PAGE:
It is not to be confused with a mistake or blunder

and a true or accepted value

(results from limitations of measuring device used).

Significant figures

▪ So is a voltmeter with a needle.

1.28 units

EX: What is the length of the line?

certain digit: 1 0 1

certain digit: 2

uncertain digit: 7 or 8 estimate

SIGNIFICANT FIGURES are all certain (reliably known) digits + one uncertain (estimate)

▪ On the other hand, if measuring with digital

measuring device, one doesn’t know if the last digit

is the result of rounding up, or rounding down

or it is the measured digit.

09.4

00.0

(reliably known) digits + one uncertain (last one)

▪ On the other hand, if measuring with digital

measuring device, one doesn’t know if the last digit

is the result of rounding up, or rounding down

or it is the measured digit.

09.4

0.

(reliably known) digits + one uncertain (last one)

Estimating quantities to an appropriate number of sig. fig.

▪ The 1 and the 2 are the certain digits.

▪ The 8 (or 7) is the uncertain digit

Which digits are uncertain.

(A) (B)

(A) reads 52.8 mL. The 8 is uncertain. (B) Reads 6.62 mL. The 2 is uncertain.

SIGNIFICANT FIGURES are reliably known digits + one uncertain (estimate)

26.42 m 4

0.75 cm 2

(2) All zeros between non-zero 12060 m 4

digits are significant. 900.43 cm 5

(3) Filler zeros to the left of an 220 L 2

understood decimal place are not 60 g 1

significant. 30. cm 2

(4) Filler zeros to the right of a decimal 0.006 L 1

place are not significant. 0.08 g 1

(5) All non-filler zeros to the right of 8.0 L 2

a decimal place are significant. 60.40 g 4

Significant figures in calculations

significant digits as the quantity with the fewest number of significant digits.

decimal places as the quantity with the fewest number of decimal places.

(1.2 cm)(2 cm) 2.4 cm2 2 cm2

(2.75 cm)2 7.5625 cm2 7.56 cm2

5.350 m/2.752 s 1.944040698 m/s 1.944 m/s

(0.0075 N)(6 m) 0.045 Nm 0.04 Nm

1.2 cm + 2 cm 3.2 cm 3 cm

2000 m+2.1 m 2002.1 m 2000 m

0.00530 m – 2.10 m -2.0947 m -2.09 m

Orders of magnitude

Mass of universe 10 50 kg

Diameter of universe 10 25 m

Diameter of galaxy 10 21 m

Age of universe 10 18 s

Speed of light 10 8 m s-1

Diameter of atom 10 -10 m

Diameter of nucleus 10 -15 m

Diameter of quark 10 -18 m

Mass of proton 10 -27 kg

Mass of quark 10 -30 kg

Mass of electron 10 -31 kg

Planck length 10 -35 m

Quoting and comparing ratios, values and approximations

to the nearest order of magnitude

EX: Given that the smallest length in the universe is the Planck length of 10 -35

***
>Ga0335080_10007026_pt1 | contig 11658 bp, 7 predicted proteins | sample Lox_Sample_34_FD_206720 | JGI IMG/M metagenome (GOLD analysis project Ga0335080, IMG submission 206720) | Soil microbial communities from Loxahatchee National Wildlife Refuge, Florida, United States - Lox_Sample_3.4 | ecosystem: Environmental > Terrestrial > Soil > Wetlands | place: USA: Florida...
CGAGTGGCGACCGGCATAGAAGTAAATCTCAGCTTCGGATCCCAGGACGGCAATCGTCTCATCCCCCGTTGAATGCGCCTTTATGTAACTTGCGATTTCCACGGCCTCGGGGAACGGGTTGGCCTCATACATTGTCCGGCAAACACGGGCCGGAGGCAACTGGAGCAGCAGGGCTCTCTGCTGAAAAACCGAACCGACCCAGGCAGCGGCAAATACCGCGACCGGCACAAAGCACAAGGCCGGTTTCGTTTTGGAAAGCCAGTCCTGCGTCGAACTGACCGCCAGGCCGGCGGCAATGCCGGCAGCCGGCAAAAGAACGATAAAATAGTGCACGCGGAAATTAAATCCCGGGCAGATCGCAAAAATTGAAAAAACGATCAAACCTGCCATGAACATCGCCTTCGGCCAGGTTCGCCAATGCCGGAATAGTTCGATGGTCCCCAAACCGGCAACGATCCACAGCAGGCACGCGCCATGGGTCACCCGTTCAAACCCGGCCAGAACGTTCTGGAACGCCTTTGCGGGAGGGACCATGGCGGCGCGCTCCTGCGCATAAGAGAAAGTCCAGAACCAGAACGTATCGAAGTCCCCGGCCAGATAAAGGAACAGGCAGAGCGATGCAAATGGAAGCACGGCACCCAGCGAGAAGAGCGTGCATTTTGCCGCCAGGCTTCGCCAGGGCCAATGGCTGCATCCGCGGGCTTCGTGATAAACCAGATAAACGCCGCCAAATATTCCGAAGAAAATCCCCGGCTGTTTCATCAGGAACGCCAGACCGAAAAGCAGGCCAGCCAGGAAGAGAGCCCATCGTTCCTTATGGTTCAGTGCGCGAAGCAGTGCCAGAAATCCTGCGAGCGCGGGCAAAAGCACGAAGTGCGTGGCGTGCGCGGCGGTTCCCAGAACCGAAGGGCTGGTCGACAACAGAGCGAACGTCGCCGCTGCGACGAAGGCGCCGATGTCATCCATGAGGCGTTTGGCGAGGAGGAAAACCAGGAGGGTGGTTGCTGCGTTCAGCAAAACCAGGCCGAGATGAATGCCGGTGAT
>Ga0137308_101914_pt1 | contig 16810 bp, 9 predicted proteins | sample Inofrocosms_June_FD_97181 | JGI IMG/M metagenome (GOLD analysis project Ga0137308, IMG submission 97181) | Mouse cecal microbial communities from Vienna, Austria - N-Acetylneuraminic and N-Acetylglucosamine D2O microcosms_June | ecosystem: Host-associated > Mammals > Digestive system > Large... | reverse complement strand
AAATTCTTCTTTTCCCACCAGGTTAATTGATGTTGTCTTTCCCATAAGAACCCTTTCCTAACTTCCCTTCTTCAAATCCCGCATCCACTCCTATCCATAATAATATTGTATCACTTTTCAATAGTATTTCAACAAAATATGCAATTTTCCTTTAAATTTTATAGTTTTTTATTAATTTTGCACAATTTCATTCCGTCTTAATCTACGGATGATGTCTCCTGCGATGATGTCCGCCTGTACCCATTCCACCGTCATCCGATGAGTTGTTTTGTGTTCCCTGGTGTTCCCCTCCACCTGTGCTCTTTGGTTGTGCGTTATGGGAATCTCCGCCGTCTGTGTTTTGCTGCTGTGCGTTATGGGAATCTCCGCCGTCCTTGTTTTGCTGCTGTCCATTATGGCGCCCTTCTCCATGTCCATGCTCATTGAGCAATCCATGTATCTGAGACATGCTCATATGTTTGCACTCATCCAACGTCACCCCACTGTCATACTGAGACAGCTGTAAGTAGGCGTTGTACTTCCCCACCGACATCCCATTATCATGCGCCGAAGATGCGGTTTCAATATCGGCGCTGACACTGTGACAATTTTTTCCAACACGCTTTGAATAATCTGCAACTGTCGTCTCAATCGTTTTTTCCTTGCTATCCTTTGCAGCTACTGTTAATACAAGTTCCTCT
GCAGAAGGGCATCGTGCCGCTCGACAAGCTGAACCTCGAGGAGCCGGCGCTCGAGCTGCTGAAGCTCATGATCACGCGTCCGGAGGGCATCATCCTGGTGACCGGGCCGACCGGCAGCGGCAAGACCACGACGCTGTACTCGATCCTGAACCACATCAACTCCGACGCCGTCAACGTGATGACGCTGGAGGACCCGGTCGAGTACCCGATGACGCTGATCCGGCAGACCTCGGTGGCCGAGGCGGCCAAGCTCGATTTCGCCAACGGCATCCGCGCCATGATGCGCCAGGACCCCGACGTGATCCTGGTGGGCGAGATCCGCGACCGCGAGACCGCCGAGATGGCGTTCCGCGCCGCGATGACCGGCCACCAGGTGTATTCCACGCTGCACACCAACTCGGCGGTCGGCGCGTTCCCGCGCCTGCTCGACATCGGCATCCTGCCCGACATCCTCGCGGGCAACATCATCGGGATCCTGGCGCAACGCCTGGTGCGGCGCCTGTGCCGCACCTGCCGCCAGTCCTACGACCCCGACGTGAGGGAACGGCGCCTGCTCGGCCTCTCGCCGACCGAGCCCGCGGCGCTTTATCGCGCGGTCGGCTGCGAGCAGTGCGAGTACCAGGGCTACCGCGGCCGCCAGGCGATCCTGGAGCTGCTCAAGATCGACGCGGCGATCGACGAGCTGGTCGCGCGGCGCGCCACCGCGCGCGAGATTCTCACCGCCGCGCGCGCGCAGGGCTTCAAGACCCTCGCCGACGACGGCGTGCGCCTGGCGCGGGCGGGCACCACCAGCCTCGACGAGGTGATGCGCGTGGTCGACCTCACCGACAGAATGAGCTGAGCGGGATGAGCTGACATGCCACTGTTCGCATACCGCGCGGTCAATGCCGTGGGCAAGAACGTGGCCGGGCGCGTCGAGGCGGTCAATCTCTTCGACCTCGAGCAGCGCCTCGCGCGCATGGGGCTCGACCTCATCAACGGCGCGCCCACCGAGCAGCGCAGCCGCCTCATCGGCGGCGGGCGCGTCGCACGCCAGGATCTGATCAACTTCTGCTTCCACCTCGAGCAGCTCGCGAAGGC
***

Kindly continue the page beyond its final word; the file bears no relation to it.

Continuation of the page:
meters and that the fastest speed in the universe is that of light at 10 8

meters per second, find the smallest time interval in the universe.

▪ speed = d / t

▪ t = 10 -35 / 10 8 = 10 -43 seconds

EX: Find the difference in order of magnitude of the mass of the universe

(10 50 kilograms) to the mass of a quark (10 -30 kilograms ).

▪ 10 50 kilograms / 10 -30 kilograms = 10 80.

▪ Note that the kilograms cancels leaving a unitless power of ten.

▪ The answer is 80 orders of magnitude.

Quoting and comparing ratios, values and approximations

to the nearest order of magnitude

EX:

▪ Diameter of atom is 10 -10 m.

▪ 10 -15 m / 10 -10 m = 10 -15 – (-10) = 10 -5.

Quoting and comparing ratios, values and approximations

to the nearest order of magnitude

EX:

▪ The mass of nucleons (protons and neutrons) is of the order of 10 -27 kg.

▪ 92 is of the order of 10 2.

▪ Thus 10 2 10 -27 kg = 10 -25 kg.

Quoting and comparing ratios, values and approximations

to the nearest order of magnitude

EX:

Quoting and comparing ratios, values and approximations

to the nearest order of magnitude

Estimation revisited

Another form of estimation is to solve complex problems with the

simplest math possible and obtain a ballpark figure as an answer.

If at all possible, only powers of ten are used.

about 3000 mi and three time zones.

What is the circumference of Earth?

There are 24 h in a day – 24 time zones.

24 TZ in one circumference, or 241000

mi = 24000 mi.

Quoting and comparing ratios, values and approximations

to the nearest order of magnitude

This is between 10 1 (10) and 10 2 (100).

But 1 hour is 60 min, which is also between 10 1 (10) and 10 2 (100).

Then our answer is between 10 1 10 1 = 10 2 and 10 2 10 2 = 10 4.